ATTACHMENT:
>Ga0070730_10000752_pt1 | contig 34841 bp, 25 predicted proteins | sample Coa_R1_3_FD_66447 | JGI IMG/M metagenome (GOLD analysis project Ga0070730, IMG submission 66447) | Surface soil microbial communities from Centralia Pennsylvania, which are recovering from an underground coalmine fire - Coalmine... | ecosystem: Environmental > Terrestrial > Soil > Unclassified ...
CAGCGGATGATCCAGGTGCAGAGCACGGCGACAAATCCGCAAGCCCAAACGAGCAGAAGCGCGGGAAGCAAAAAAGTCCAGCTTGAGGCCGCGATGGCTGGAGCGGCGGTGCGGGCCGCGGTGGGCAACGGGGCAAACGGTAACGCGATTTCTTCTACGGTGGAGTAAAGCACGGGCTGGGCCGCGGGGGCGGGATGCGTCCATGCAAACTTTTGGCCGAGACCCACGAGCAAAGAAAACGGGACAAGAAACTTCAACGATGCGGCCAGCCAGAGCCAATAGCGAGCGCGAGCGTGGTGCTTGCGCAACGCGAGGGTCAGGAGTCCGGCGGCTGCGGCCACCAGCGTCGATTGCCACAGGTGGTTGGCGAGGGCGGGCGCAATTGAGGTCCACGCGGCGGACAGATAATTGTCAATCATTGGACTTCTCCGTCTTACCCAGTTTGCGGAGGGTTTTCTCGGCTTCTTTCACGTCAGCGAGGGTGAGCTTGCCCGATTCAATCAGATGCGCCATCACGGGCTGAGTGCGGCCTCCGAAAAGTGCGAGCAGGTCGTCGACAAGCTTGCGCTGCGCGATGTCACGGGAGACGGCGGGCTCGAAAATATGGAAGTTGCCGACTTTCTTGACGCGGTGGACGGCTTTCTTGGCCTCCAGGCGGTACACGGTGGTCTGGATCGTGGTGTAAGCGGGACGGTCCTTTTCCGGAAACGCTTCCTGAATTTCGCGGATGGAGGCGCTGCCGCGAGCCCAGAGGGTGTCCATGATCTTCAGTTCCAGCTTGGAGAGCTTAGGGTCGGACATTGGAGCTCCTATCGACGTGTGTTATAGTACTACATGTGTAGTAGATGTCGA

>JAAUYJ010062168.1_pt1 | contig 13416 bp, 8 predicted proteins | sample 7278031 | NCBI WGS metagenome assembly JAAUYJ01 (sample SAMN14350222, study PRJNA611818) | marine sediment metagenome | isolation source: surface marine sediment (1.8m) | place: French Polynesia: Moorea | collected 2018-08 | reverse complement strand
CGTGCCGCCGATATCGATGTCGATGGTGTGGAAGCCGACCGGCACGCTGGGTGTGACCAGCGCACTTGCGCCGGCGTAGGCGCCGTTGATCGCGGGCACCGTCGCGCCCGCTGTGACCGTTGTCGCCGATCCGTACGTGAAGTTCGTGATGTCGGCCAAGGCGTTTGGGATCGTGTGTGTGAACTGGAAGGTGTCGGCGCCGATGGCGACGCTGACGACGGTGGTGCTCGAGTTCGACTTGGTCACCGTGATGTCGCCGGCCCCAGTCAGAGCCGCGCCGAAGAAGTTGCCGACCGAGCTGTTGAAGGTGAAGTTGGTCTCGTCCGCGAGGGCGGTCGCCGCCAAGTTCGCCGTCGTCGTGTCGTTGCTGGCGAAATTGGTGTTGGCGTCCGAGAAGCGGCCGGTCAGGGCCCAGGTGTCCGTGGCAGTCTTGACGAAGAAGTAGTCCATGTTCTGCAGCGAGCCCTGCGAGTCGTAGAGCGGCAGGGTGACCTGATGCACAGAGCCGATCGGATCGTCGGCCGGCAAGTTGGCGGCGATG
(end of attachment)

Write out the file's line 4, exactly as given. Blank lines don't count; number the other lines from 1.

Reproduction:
CGTGCCGCCGATATCGATGTCGATGGTGTGGAAGCCGACCGGCACGCTGGGTGTGACCAGCGCACTTGCGCCGGCGTAGGCGCCGTTGATCGCGGGCACCGTCGCGCCCGCTGTGACCGTTGTCGCCGATCCGTACGTGAAGTTCGTGATGTCGGCCAAGGCGTTTGGGATCGTGTGTGTGAACTGGAAGGTGTCGGCGCCGATGGCGACGCTGACGACGGTGGTGCTCGAGTTCGACTTGGTCACCGTGATGTCGCCGGCCCCAGTCAGAGCCGCGCCGAAGAAGTTGCCGACCGAGCTGTTGAAGGTGAAGTTGGTCTCGTCCGCGAGGGCGGTCGCCGCCAAGTTCGCCGTCGTCGTGTCGTTGCTGGCGAAATTGGTGTTGGCGTCCGAGAAGCGGCCGGTCAGGGCCCAGGTGTCCGTGGCAGTCTTGACGAAGAAGTAGTCCATGTTCTGCAGCGAGCCCTGCGAGTCGTAGAGCGGCAGGGTGACCTGATGCACAGAGCCGATCGGATCGTCGGCCGGCAAGTTGGCGGCGATG